There is no deal yet to avert the year-end “fiscal cliff.”
But that hasn’t stopped the pressure from beginning to build to reject the not-yet-a-deal, as potential concessions offered by House Speaker John A. Boehner (R-Ohio) and President Obama in private weekend talks have begun to emerge, setting off anxiety in activist groups on the left and right.
The anger being brought to bear against a nascent budget framework helps illustrate how hard it has been to get a bipartisan deal on deficit reduction in recent years.
The coming days will be critical, determining whether GOP rank-and-file balk at raising taxes — Boehner, sources say, has indicated a willingness to allow tax rates to rise at least for those making more than a million dollars a year.
Democratic leaders will also be feeling out liberals to see whether they will vote for entitlement cuts as part of a deficit reduction deal.
So far, the rhetoric from the right has been tougher for Boehner, as anti-tax groups have swung into gear, urging conservatives to reject any arrangement that includes new tax dollars and accusing the House speaker of capitulating in a two-decade battle between the parties over taxes.
“The Republican Party can’t be a party that stands for increasing taxes,” said Michael Needham, chief executive of the Heritage Action for America. “The country needs a contrast. . . . He’s certainly not providing that kind of contrast.”
Needham said he was “horrified” to read reports that Boehner had offered a deal with $1 trillion in new revenue and said he hopes conservatives rise up in revolt at a closed-door meeting of the House GOP on Tuesday and threaten Boehner’s speakership if he does not respond.
“It’d be pretty disappointing if a Republican conference meeting happens and there’s not a backlash,” Needham said.
Club for Growth President Chris Chocola, meanwhile, criticized Boehner for indicating a willingness to raise the debt ceiling for a year as part of a grand bargain that reduced the deficit by at least an equal amount.
“Raising tax rates is anti-growth and raising the debt ceiling is pro-government growth — and this is the Republican position?” he said in a statement.
But Democrats will not find it any easier to accept a deal along the lines of what has been discussed between Boehner and Obama.
The AARP has been running ads, nationally and in Washington, urging Congress to resist proposals to raise the Medicare retirement age or changing the definition of inflation to reduce annual Social Security cost-of-living increases.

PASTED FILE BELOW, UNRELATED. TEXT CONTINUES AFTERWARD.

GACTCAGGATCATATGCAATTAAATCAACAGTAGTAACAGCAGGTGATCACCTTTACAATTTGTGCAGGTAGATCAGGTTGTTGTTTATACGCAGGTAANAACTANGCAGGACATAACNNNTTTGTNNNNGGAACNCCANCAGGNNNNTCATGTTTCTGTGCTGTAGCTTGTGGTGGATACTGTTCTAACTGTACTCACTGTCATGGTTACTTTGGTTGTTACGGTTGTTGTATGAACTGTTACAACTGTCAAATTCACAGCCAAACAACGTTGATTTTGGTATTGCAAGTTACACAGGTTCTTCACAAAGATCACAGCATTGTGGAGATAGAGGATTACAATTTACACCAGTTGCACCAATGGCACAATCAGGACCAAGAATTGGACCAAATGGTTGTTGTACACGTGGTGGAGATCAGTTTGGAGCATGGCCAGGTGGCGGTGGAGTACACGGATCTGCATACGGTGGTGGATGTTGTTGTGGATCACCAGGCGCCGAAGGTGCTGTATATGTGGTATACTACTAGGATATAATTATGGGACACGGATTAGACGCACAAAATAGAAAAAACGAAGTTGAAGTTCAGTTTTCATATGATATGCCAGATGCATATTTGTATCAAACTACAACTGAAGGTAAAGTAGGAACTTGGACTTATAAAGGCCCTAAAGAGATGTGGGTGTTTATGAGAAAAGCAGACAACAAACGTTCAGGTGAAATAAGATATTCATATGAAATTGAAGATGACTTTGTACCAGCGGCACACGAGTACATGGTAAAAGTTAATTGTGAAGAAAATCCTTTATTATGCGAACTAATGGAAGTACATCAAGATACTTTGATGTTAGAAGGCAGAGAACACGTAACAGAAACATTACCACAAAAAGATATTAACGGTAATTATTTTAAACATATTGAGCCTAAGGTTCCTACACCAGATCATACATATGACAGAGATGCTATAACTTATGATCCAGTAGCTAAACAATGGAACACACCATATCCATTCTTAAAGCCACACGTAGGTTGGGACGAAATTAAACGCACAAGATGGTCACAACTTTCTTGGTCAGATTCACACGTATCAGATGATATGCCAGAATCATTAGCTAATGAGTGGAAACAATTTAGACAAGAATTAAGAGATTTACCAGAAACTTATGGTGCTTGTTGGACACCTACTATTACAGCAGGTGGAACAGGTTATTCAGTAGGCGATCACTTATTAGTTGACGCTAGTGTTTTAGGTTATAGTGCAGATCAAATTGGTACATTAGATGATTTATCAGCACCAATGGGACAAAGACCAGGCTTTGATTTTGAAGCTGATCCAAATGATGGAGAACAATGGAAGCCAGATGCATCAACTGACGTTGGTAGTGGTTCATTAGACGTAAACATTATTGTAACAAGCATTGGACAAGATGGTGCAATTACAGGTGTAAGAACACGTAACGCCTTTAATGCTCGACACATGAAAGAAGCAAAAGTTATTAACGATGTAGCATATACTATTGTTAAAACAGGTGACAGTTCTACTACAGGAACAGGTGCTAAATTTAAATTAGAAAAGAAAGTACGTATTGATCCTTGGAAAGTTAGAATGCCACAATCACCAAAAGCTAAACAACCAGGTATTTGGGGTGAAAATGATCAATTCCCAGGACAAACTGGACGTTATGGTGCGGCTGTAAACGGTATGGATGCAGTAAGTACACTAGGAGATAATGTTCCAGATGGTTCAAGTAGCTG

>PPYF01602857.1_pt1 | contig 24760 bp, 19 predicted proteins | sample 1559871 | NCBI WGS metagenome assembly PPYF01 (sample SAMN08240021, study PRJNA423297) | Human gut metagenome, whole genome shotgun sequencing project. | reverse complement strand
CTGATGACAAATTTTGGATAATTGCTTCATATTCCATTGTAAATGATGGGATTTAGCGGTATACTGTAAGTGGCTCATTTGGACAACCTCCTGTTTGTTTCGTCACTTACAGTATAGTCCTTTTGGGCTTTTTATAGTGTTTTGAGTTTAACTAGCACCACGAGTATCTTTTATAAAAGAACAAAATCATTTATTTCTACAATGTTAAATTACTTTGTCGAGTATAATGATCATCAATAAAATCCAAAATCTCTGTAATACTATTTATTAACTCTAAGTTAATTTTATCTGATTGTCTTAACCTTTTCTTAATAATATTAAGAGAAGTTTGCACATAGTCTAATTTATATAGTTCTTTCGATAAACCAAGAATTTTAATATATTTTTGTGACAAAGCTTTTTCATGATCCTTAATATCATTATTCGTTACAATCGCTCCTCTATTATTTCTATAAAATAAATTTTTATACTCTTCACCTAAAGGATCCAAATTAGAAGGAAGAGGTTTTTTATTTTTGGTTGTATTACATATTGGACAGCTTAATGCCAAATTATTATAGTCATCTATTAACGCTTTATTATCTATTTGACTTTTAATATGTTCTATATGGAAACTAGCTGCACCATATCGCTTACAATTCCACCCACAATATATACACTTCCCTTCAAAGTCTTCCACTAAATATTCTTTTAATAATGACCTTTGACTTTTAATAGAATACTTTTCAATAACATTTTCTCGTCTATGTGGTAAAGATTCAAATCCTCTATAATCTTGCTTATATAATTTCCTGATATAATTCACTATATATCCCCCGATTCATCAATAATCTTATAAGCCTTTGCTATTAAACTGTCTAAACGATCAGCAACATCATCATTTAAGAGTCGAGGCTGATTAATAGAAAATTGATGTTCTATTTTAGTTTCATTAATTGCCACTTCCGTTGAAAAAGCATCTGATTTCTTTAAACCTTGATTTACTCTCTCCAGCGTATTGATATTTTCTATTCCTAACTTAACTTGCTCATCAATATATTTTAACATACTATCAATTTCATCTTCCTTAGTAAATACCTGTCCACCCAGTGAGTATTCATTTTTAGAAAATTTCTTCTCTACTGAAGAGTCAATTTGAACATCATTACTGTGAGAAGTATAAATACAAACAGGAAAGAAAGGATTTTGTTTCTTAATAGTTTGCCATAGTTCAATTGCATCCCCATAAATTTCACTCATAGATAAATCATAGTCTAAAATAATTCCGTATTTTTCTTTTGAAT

“Nobody has said to us, don’t worry,” said David Certner, legislative policy director for the AARP. “Those things are still on the table, and we are still concerned about the fact that they are on the table.”
Democrats will find themselves under particular pressure not to offer significant entitlement cuts in exchange for allowing tax rates to revert to their Bill Clinton-era level for only the super wealthy, those making more than a million a year.
Late Monday, the activist group MoveOn.org warned Democratic lawmakers that the group would consider a Social Security benefit cut of the kind offered by Obama in talks Monday to be “a betrayal that sells out working and middle class families.”
“If such a deal were proposed by the President and Speaker, MoveOn members would expect every Senate and House Democrat to do everything in their power to block it,” according to a group statement.
Obama has said he wants to allow tax breaks enacted under President George W. Bush to expire for those making more than $250,000. As negotiations continue, Obama on Monday offered to raise that threshold to $400,000.
Boehner’s concession “does not come close to raising the revenue needed to reduce the deficit and rebuild the economy,” said Frank Clemente, campaign manager for Americans for Tax Fairness.
“No deal is better than a bad deal, and the president should reject this counteroffer out of hand,” he said.